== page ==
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Feeding total mixed rations

Quick facts

Feeding a total mixed ration (TMR) that contains all the feeds and nutrients the cow needs is an effective, efficient and profitable way to feed dairy cows.

Managing TMR daily can make sure your cows receive enough nutrients for good health, milk production and reproduction. 

Proper nutrition leads to healthy and high-performing dairy cows. Cow rations must contain the following:

  • Good quality forages
  • A balance of grains and protein sources
  • Vitamins
  • Minerals

These feed sources provide nutrients needed for milk production, growth and reproduction. You must balance the nutrients in a ration to avoid excesses or deficiencies. Balancing rations to meet your cows’ nutrient needs can optimize feed digestion and use.   

Feeding a total mixed ration (TMR) that contains all the feeds and nutrients the cow needs is an effective, efficient and profitable way to feed dairy cows.

What is a total mixed ration (TMR)?

A TMR is a method of feeding cows that combines feeds formulated to a specific nutrient content into a single feed mix. The mix contains the following feeds.

  • Forages
  • Grains
  • Protein feeds
  • Minerals
  • Vitamins
  • Feed additives

You can offer cows free choice TMR.

Should you feed your cows a TMR?

Advantages of feeding a TMR

  • With every bite or mouthful cows will eat a nutrient-balanced ration.
  • Cows will eat a fixed amount of forages and concentrates needed for good production and health. It’s harder for cows to be picky while eating.

  • A TMR lowers the risk of digestive upset, stabilizes rumen pH and optimizes rumen feed digestion.

    • The rumen microorganisms have a uniform supply of protein and carbohydrates throughout the day. This maximizes rumen fermentation and the production of rumen microbial protein.

  • TMR mixers can reduce the work of feeding cows and save labor costs. A TMR provides more control and accuracy over the amount of feed given than separate ingredients.

  • Feeding a TMR that’s correctly balanced for your cows can increase milk production by 1 to 2.5 kilograms per cow daily.

Disadvantages of feeding a TMR

  • All cows in the group get the same ration. Individual feeding isn’t possible.

  • You need a mixer to correctly feed a TMR.

    • Feed mixers with weighing equipment are expensive.

  • Dry forages such as hay or straw may not mix well in some TMR mixers.

    • You may need more equipment to chop the hay or straw before adding it to the mixer, depending on the type of mixer you use.

  • You need to group cows to use TMR feeding effectively.

  • Cows in a group should be as uniform in milk production and body weight as possible. Differences in milk production (over 10 kilograms per day) or body weights (over 100 kilograms) within a group can result in some cows being over or under-fed. This can increase feed costs or milk production loss.

  • Have at least three lactating cow groups for cost-effective TMR feeding.

Grouping tips for TMR Feeding

In general, producers using TMR should have at least three milk production groups and a dry cow group. Suggested groups for a TMR-fed herd include the following.

Pre-fresh or close-up dry cows (2 to 3 weeks before calving)

Pre-fresh cows have a low dry matter intake (about 10 kilograms per day). They need a high-fiber ration that contains the nutrients they need for the following.

  • Preparing for the calf’s birth

  • Starting lactation

  • Helping prevent metabolic problems

The ration should contain the following:

  • About 3 kilograms of grain

  • 2 to 3 kilograms of good quality hay plus forage like corn silage

  • Proteins

  • Minerals

  • Feed additives needed to make the ration palatable and help prevent metabolic disorders

Fresh cow group (1 to 21 days after calving)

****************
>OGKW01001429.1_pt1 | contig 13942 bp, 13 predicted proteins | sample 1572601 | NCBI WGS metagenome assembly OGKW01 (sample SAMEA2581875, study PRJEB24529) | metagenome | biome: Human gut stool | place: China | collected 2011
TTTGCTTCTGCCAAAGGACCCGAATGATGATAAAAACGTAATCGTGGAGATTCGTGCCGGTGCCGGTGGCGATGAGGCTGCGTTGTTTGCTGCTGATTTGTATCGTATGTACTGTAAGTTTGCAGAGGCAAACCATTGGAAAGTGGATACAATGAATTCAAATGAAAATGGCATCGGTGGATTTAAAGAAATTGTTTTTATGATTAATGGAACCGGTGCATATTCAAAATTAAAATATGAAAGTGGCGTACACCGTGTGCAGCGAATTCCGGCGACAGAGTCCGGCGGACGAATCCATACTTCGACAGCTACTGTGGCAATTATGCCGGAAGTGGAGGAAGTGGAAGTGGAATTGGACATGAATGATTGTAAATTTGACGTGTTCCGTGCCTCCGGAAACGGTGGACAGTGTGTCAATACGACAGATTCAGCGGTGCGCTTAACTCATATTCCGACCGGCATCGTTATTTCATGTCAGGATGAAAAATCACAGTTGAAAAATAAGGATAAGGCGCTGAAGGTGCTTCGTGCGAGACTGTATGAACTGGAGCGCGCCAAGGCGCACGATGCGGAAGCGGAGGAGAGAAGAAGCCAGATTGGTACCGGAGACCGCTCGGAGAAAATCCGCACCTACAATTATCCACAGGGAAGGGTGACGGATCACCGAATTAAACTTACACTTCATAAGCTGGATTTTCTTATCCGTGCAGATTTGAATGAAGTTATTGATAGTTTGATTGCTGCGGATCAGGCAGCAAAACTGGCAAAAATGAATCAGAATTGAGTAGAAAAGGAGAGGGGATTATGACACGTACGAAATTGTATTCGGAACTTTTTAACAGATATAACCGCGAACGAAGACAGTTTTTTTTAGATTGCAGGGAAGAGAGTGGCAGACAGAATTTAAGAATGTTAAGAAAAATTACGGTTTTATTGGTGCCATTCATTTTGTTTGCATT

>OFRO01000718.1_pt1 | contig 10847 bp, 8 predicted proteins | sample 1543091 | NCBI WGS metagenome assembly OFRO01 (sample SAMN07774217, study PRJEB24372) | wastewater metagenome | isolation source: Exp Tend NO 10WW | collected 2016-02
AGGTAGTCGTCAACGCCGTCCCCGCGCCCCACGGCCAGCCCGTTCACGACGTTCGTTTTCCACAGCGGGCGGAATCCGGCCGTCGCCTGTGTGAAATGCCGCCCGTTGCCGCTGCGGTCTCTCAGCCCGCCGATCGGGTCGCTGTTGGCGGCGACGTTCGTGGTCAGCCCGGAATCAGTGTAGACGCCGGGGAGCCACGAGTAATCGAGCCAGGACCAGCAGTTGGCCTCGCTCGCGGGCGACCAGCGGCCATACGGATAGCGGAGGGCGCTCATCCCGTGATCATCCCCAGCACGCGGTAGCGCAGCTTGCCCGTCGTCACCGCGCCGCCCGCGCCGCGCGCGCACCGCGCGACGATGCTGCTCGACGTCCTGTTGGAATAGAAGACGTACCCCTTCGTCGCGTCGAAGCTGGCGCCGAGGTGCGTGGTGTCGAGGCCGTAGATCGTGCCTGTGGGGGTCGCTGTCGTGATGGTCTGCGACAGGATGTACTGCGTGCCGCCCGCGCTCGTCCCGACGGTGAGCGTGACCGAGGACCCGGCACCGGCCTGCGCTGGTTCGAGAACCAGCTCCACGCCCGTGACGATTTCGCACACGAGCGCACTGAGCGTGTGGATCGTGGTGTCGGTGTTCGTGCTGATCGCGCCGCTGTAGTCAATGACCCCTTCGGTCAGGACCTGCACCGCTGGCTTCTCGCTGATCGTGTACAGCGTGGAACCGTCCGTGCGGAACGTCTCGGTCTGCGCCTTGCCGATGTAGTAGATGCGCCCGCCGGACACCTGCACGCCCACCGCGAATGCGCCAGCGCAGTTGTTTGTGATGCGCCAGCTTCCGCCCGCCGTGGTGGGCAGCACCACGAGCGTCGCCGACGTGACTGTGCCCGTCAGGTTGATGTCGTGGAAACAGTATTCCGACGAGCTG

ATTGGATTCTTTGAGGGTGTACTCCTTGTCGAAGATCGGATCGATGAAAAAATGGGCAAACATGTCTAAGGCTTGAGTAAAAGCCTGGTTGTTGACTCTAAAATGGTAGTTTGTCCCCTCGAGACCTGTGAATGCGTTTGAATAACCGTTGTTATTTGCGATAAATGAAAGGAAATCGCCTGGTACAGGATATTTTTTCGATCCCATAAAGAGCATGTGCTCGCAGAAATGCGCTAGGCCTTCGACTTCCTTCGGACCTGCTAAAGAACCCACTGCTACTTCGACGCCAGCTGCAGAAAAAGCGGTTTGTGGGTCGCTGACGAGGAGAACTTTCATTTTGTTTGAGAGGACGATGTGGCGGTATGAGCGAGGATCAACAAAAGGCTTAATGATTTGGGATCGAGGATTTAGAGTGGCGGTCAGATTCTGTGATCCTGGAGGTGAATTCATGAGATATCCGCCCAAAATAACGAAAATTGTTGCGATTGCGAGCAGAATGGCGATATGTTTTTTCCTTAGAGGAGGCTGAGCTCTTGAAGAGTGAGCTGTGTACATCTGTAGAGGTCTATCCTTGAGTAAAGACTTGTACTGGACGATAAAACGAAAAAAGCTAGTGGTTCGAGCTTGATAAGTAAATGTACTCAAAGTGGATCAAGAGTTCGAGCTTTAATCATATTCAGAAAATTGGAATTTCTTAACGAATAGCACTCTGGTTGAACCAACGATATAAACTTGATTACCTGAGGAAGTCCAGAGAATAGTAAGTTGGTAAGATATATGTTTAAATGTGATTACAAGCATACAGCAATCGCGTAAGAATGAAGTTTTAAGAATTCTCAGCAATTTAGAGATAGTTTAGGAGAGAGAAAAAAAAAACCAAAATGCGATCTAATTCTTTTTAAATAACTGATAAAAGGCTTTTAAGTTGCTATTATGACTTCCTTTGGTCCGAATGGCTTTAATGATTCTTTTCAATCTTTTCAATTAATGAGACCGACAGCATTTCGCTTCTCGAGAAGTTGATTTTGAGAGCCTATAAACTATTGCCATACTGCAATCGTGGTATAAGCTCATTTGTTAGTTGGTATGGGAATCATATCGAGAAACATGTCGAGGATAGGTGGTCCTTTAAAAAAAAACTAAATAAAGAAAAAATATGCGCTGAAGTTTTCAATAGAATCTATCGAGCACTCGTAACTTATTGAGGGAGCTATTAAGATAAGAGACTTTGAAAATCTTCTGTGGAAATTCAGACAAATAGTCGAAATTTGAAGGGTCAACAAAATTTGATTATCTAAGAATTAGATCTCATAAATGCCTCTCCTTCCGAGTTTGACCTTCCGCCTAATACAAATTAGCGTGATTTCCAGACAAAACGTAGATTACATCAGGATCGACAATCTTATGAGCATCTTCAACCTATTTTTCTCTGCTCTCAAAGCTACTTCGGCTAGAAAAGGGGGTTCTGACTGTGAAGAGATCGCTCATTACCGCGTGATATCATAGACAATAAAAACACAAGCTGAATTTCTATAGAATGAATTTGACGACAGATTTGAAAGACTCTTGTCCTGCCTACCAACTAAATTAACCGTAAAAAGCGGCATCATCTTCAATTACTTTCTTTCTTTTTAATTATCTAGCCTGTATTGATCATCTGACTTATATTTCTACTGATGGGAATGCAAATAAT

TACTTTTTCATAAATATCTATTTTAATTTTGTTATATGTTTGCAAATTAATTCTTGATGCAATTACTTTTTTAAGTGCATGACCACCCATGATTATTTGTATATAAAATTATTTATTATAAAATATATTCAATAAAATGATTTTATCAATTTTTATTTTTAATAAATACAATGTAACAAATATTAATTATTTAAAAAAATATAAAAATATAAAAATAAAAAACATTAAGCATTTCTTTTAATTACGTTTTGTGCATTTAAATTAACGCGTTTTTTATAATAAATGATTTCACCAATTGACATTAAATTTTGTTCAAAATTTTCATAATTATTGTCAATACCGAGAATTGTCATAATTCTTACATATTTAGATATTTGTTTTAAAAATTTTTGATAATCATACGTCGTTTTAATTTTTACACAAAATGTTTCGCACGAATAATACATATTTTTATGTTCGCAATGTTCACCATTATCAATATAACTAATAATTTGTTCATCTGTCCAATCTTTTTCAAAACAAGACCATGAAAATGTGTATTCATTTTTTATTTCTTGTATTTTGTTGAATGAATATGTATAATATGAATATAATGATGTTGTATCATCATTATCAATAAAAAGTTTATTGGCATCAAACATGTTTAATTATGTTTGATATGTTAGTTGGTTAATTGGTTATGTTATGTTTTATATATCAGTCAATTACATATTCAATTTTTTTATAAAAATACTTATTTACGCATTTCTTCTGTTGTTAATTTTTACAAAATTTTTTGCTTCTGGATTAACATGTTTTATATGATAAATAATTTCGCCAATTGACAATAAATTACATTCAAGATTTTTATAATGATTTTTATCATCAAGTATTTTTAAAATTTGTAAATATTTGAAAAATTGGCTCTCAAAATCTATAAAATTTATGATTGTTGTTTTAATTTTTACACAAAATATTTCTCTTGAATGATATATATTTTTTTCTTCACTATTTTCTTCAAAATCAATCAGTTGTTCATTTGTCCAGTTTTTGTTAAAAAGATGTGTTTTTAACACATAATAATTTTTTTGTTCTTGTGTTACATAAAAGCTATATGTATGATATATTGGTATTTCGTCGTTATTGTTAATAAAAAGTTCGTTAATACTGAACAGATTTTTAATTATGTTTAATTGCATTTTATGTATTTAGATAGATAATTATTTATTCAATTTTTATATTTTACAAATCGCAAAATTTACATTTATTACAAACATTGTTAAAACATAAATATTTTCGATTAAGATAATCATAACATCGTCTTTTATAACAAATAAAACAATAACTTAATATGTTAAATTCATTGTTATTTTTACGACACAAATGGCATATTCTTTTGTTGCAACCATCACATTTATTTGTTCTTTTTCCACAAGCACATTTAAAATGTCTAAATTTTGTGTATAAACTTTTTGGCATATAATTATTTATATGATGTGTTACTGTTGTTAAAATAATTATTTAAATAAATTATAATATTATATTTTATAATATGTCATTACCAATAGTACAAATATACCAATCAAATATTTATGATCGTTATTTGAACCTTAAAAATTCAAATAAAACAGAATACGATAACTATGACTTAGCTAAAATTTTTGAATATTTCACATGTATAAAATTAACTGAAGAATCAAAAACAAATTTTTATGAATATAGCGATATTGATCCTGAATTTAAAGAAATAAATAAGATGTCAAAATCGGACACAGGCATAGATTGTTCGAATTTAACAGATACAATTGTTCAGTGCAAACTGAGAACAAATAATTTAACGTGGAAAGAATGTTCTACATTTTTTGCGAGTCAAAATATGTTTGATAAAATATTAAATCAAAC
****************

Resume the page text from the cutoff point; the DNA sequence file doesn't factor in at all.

Fresh cows have low dry matter intakes, but high nutrient needs as they start lactation. Their ration should contain enough fiber (2 to 3 kilograms of good quality hay) to help promote good rumen function. It should also contain other forages and concentrates for a good start towards high milk production and entering the high-production group.

High-producing older cow (2nd lactation and greater) group (21 to 180 days in milk)

High-producing older cows reach peak milk production and peak dry matter intake. The goal for feeding this group is to keep high milk production to get cows bred back for next lactation. You can consider this group a reproduction group because heat detection and breeding occurs.

First lactation or first calf heifer group

First lactation cows tend to do better if they have their own group for social and nutrition reasons. These cows reach peak dry matter intake and milk production slower than older cows. Yet they’re more constant in keeping milk production than older cows. This group can stay together for 250 days in milk or more before moving to a late lactation group.

Mid-lactation cows (180 to 250 days in milk)

Mid-lactation cows should be pregnant with milk production averaging 75 to 85 percent of the high group. Feed this group a ration higher in forages and slightly less nutrient dense than the high group ration.

Late lactation pregnant cow group (250 days in milk to dry off)

In this group, you can mix first lactation cows (over 250 days in milk) with older cows if barn space doesn’t allow you to keep first lactation cows separate for the whole lactation. These cows need a high forage ration to maintain milk production and avoid fattening cows.

Far-Off dry cows (220 to 260 days pregnant)

The goal of the dry period is to prepare the cow for the next lactation. The TMR should contain mostly good to medium-quality forages to promote maximum rumen fill and rumination. Cows will need enough protein and proper mineral balance in their ration.

Formulating TMR rations for groups

Balance rations for slightly higher nutrient intake than the group’s average milk production. Use the dry matter (DM) intake of the group to formulate the ration to the desired nutrient amounts. In general, formulate lactating cow rations for milk production about 20 percent above the group average.

For example, if the group averages 26 kilograms of milk daily, formulate rations for 31 kilograms of milk daily. Rations formulated slightly above average milk production can help cows produce more. If they don’t, the extra nutrition can aid in growth or body condition.

Formulate first lactation cow groups for 30 percent above milk production of the group to promote growth.

Moving cows between groups

After calving, move cows to the fresh cow group. Between 14 and 21 days after calving, move healthy cows into the high production group. Keep cows in a high production group until: